The policy was announced on the main UKIP website, and I saved it for future reference.
However something was wrong. Ian Kealey (PPC North Somerset) had heard that there would probably be a policy U-turn. Ian is from a farming family, he is very much concerned to treat animals well, as most farmers are.
Ian and I wrote separate documents and submitted them to the NEC. The title of his eight page document is “UKIP policy on the banning of ritual slaughter”. Dated 13th April 2015. Ian has given permission for it to be freely distributed, it is available here. The document makes eight well argued points in favour of the humane method using proper stunning of animals. His co-author is Kenneth Barrah, a food animal pathologist with 53 years experience in the meat industry in the UK. He lectures veterinary students at Bristol University.
My nine page document, dated 10th April 2015 has the title “Discussion on the UKIP Humane Policy – Regarding the pre-stunning of animals in abattoirs”. It gives the background information, and my own thoughts and feelings on the matter, and that of branch members. A typical response from members was:
“Too right Hugo. I for one am disgusted that we let animals be treated in such a way (it is 2015, we have come a long way as you described). There should be no excuses under any circumstances – these animals cannot ‘fight’ back and trust us to be ‘kind’.” Amorée Radford, B&NES branch.
Amorée is a great campaigner. She had been heavily involved in the campaign to save the Cadbury’s factory in Keynsham from closure. It is the good, decent, enthusiastic grass-roots members like her who the party needs to listen to. If the party cannot listen to its members then what is the point of the party?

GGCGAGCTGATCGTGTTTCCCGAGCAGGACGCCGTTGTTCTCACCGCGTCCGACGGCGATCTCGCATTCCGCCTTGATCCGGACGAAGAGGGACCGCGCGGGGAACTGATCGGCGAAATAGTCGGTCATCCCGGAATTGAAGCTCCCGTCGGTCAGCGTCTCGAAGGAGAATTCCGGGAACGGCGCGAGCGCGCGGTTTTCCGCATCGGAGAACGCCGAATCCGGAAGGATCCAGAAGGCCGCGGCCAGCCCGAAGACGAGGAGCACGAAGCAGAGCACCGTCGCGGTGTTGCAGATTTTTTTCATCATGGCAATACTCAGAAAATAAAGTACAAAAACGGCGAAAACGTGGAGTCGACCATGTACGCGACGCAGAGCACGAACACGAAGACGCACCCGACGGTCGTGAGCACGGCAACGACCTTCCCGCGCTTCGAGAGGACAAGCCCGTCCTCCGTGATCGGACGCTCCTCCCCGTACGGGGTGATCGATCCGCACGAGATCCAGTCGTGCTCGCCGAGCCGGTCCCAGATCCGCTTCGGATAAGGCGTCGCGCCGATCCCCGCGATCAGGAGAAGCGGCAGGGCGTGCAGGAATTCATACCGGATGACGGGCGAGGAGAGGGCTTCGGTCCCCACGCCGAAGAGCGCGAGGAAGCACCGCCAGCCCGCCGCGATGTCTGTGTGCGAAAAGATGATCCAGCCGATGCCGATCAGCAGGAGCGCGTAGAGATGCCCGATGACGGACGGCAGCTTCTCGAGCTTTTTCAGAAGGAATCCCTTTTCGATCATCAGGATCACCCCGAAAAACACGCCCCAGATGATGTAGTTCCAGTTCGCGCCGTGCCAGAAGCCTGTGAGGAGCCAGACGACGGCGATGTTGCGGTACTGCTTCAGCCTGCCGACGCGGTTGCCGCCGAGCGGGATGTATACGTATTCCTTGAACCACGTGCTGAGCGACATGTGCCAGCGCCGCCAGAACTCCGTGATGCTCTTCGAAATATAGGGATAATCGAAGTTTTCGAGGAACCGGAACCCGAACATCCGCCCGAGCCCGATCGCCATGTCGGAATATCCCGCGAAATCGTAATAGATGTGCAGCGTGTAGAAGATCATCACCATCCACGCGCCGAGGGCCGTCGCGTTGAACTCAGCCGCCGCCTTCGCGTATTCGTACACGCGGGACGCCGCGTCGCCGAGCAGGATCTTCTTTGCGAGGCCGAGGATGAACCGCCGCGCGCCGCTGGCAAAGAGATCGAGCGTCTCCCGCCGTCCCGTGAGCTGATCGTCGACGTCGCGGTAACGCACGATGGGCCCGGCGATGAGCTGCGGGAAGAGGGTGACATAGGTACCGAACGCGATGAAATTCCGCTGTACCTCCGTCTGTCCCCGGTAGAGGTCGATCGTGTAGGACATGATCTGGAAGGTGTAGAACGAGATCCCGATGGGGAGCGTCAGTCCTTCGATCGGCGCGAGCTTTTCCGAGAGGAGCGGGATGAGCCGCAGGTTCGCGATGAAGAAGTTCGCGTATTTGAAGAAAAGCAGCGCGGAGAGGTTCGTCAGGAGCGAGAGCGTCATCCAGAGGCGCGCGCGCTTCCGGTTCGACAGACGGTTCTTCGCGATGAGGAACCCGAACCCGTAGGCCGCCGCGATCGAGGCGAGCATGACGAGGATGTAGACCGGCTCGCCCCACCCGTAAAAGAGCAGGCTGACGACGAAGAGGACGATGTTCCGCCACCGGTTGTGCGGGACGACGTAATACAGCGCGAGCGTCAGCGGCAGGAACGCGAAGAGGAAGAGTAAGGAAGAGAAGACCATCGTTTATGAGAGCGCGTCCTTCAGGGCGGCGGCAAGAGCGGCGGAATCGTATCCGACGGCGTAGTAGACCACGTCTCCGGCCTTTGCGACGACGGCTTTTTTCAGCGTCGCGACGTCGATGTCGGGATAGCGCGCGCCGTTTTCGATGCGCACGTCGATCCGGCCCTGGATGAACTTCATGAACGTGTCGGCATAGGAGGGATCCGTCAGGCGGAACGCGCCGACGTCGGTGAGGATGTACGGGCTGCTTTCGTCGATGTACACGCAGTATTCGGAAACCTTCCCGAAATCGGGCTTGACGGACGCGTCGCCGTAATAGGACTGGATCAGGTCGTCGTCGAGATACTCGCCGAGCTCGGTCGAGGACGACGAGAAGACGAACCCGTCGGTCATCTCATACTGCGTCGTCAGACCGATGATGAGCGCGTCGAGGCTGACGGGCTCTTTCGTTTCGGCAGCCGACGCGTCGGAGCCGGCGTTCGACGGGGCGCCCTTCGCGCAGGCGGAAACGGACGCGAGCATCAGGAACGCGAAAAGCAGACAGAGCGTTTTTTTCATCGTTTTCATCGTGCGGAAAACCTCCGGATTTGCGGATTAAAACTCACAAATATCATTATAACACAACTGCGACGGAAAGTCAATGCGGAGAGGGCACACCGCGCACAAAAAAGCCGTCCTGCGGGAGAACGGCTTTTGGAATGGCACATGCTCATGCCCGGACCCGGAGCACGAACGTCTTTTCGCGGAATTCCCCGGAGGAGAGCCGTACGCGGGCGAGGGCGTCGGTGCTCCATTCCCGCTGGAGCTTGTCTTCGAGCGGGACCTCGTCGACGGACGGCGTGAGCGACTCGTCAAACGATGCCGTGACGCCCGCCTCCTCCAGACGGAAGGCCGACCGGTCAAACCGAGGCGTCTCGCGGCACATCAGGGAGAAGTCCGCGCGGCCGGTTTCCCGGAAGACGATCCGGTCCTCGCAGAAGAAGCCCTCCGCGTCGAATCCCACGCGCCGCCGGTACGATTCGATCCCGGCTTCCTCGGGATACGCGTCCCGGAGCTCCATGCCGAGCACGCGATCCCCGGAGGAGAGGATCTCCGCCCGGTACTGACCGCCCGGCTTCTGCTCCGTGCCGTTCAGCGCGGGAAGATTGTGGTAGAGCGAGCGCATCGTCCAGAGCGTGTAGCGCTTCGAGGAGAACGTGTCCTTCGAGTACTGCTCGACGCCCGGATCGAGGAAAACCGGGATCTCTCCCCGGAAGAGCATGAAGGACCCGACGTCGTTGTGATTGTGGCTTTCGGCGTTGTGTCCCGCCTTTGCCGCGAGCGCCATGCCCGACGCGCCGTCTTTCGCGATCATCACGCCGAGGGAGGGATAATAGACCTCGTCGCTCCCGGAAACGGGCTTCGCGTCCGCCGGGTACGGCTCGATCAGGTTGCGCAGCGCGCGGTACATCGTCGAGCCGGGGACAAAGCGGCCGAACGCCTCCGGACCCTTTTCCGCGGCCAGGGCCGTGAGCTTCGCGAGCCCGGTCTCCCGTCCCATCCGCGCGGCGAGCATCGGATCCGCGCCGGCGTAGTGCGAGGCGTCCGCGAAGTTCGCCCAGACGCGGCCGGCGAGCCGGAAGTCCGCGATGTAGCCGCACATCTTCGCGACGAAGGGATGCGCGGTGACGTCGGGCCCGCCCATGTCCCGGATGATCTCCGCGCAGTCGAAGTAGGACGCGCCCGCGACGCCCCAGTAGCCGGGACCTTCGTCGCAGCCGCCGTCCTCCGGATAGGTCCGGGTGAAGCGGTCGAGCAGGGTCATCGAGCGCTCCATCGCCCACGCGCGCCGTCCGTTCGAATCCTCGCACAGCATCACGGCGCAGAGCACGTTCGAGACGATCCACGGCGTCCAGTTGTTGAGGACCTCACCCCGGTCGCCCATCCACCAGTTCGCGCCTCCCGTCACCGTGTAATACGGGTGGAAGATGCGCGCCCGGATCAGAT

Aftermath (written by Hugo)
For me this is a red line matter. I felt that I could not continue as a member of UKIP due to this policy. My membership lapsed in the summer of 2015 and I did not renew. I did remain as a supporter, primarily to assist the EU referendum campaign.
I also helped with the campaign in Stoke, of course without knowing about the infamous craven leaflet which Lisa Duffy confirmed to me was delivered only to “Asian” households. She was not involved with that, it was organised by Paul Nuttall and the local branch.
For me, the term “Asian” used when the word “Muslim” is more accurate is grossly unfair to perfectly decent, well integrated Hindus, Buddhists and Sikhs etc. We must become more precise in our language, and not inadvertently alienate those who are our natural allies.
It saddens me that UKIP has lost its way. We must have one law for everybody and everybody subject to the same law. Religious abattoirs are de facto exempt from animal cruelty laws which apply, correctly, to non-religious abattoirs.
Without one law for all it will be impossible to have a coherent society. The issue of non-stun slaughter is important in itself of course. However it is indicative of a deeper malaise within the party and within the whole country too. We must wake up, preferably sooner rather than later.
[Ed: this article has been researched and written by both Hugo Jenks and Ian Kealey.]